Catastrophic is the word Dr James Hospedales, head of the Caribbean Public Health Agency, CARPHA, used to describe the potential impact of even a single case of Ebola in any Caribbean country.
“Thank God we haven’t had any cases in our region,” he said.
“But should that occur it would be catastrophic both from the point of view of our people’s health and the impact on our economy in the Caribbean. And that’s why it is so important for us to be in a state of readiness. The chances of a case turning up are low, but it is possible, increasingly so given what we have seen transpired in the United States.”
He spoke of the tragedy of Eric Duncan, a 42-year-old Liberian man who flew to Dallas from Monrovia in order to be reunited with his family but brought the Ebola virus with him. Despite the sophisticated equipment and systems in the United States, he died a few days ago. It was the first Ebola case in the United States and it immediately triggered a scare across the country.
However, Hospedales, who recently met with Caribbean health ministers, including Barbados’ John Boyce, during a meeting at the Pan American Health Organisation’s headquarters in Washington, had some reassuring words for the Caribbean.
“Should there be a case or even two on the region’s hands, I don’t believe we would have any widespread outbreak. The situation in the Caribbean is very different from West Africa. Although we are not as well-resourced as the United States, we are a much better educated public and we have a stronger health system,” he said.
Still, the relative ease with which the virus jumped from Liberia to Texas set people thinking about the dangers they too can face should they come into contact with bodily fluid of an Ebola victim who is from Senegal, Sierra Leone and Guinea where at least 4 000 have died in recent times after the epidemic took root. It is a concern Bajans share, given the international travel that has become a part of Barbadian life.
“We have seen how concerned people can become about Ebola and its potential spread,” said Hospedales, one of the region’s top health experts. “What occurred in the United States offers a poignant lesson.”
“We are a global village,” said Dr Howard Markel, a professor of the history of medicine at the University of Michigan.
“Germs have always travelled. The problem now is that they can travel with the speed of a jet plane.”
“There is no room for complacency in the Caribbean,” warned Hospedales.
“That’s why we have been urging the governments in our region, and identifying the steps they need to take so they can be fully ready to respond to something like this and what else may follow.”
What has unfolded in West Africa and the lone case in the United States raises the issue of regional health security.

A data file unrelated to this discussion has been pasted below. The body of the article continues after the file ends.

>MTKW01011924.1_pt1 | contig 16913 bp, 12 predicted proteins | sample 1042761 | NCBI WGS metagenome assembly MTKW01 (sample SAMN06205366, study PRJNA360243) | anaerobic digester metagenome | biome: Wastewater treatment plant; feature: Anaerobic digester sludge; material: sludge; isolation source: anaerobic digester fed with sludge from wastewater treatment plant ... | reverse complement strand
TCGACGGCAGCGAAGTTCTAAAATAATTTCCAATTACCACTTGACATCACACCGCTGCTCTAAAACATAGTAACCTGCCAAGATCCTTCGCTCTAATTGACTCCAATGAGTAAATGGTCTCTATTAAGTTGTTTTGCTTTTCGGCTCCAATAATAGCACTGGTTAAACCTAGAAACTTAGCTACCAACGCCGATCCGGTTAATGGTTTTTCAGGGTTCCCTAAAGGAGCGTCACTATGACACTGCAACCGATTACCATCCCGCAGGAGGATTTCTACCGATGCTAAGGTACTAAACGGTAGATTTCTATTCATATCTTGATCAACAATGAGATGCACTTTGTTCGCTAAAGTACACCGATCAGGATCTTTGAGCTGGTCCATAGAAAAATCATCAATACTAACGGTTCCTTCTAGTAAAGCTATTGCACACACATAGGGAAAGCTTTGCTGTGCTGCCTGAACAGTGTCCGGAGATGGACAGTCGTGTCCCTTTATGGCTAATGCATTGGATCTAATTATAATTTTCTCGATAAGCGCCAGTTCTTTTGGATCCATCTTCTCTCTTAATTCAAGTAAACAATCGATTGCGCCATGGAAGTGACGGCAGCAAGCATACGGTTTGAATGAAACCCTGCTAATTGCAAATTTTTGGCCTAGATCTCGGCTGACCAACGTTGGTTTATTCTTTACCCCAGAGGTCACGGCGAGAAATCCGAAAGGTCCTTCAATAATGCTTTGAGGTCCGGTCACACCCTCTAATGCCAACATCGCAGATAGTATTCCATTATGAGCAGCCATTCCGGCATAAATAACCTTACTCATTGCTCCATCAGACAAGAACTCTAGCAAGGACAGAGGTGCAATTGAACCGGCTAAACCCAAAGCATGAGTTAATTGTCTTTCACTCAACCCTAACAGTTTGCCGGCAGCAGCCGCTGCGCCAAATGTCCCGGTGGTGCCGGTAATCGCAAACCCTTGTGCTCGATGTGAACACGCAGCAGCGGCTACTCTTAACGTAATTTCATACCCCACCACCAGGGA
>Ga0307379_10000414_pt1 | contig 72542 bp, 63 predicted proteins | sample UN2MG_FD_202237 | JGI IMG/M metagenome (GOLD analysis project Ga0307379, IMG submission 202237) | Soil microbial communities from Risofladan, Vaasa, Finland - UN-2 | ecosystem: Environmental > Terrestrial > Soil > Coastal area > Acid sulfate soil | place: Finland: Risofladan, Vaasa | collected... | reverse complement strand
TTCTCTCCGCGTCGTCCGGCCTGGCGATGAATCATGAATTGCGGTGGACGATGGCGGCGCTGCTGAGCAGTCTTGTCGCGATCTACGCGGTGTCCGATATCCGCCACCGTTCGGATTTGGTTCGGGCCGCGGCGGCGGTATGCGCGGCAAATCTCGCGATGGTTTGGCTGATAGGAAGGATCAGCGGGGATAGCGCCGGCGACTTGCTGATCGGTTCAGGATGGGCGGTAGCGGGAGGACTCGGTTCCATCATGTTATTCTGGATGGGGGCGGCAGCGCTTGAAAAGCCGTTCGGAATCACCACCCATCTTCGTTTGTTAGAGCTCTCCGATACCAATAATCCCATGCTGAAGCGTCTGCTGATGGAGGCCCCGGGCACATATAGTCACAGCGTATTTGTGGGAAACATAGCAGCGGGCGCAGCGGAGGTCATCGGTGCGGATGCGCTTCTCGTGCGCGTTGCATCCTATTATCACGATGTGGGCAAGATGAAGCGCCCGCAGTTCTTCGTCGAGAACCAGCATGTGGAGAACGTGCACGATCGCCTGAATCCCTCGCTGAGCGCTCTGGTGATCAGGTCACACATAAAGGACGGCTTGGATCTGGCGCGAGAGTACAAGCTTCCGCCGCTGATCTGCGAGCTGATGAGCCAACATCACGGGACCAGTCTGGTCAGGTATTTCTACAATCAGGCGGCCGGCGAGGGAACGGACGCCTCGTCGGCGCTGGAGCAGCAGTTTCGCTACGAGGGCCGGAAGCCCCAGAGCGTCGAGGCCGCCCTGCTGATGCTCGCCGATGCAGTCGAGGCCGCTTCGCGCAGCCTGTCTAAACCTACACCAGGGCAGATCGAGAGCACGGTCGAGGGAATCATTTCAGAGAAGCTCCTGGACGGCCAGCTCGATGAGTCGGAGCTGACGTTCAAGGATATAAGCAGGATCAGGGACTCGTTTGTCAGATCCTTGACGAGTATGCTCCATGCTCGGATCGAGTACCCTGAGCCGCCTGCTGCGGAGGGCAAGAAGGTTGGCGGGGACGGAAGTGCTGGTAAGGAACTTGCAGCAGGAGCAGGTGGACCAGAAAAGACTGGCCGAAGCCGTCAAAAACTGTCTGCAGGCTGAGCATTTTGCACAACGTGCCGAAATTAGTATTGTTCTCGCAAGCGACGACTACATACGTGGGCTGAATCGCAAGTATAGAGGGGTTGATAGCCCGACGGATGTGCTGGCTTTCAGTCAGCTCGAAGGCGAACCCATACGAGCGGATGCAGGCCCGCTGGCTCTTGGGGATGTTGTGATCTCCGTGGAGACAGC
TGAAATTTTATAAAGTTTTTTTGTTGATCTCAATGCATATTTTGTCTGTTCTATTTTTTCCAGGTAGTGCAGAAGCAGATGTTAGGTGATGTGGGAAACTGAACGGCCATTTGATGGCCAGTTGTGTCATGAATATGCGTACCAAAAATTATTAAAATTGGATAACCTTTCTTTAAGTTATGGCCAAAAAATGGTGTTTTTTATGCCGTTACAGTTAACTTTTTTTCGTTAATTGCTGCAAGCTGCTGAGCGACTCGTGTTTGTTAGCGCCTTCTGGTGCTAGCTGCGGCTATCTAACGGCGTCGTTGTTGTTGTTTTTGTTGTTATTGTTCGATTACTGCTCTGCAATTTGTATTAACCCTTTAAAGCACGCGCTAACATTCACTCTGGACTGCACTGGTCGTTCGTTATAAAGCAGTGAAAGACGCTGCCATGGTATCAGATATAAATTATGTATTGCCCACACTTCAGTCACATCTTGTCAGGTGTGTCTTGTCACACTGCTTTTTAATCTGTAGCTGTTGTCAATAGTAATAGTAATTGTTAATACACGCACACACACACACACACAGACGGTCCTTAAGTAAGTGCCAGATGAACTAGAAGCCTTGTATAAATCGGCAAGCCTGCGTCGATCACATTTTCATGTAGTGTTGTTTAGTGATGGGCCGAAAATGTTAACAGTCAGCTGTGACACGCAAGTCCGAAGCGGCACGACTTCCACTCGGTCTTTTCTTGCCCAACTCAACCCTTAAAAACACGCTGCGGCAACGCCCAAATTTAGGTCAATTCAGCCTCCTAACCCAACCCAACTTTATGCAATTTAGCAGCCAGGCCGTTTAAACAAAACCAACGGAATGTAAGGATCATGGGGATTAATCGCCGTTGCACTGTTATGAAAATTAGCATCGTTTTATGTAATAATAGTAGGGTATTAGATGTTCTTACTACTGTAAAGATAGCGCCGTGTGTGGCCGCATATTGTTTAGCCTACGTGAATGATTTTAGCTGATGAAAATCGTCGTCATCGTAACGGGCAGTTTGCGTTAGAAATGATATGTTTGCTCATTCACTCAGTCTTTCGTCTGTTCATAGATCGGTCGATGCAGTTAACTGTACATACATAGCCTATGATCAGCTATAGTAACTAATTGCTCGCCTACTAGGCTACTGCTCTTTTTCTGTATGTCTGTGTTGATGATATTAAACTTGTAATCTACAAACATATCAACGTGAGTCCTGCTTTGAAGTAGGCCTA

“We must maintain and sustain the requirements and the capacities in the international health regulations” to which Barbados and the rest of the Caribbean are signatories.
“We at CARPHA don’t have sufficient resources if we are really called on to respond. We are stretched. The ministers understand that,” said Hospedales.
“The IHR regulations are in a binding treaty signed by countries everywhere.”
“Everyone was supposed to meet the core capacities by 2012. At that time Caricom member states asked for a two-year extension and a few months ago in Geneva in May they asked for a further two-year extension.”
Between 60-70 per cent of the regulations have been met but he was quick to say there was a “need in the Caribbean to give a bit extra to attain and sustain” the gaps once they have been closed. He singled out some of the things that must be done.
“The ports of entry in the Caribbean need further tightening up. Hospital and their controls should be tightened up. Then, there is the need for personal protective equipment” for those on the front line of the battle to prevent the disease from spreading, he said.
“There is a global shortage of personal protective equipment. The right screening procedures must be in place and some countries are working to have the isolation facilities in place. But no countries in the Caribbean have met the core capacities of IHR.”
Hospedales, who was in New York a few months ago to discuss tourism and health during the Caribbean Tourism Organisation’s Tourism Week and discussed the links between health and the lucrative industry placed communications with the public and the necessary “political will” on the list of goals that must be reached.
“These are like an insurance policy if we are to have health security both for our people and for the tourism industry,” he added.
“I know the various countries are working hard on the various aspects, the isolation facilities, the education of health workers, making sure that protective equipment is available” and Barbados is among them.
PAHO is planning a workshop on risk communications to be held in Barbados “to help to strengthen our preparedness. Communication is an important part in being ready. There are legislative pieces that will take a bit longer but they are all pieces of the IHR.”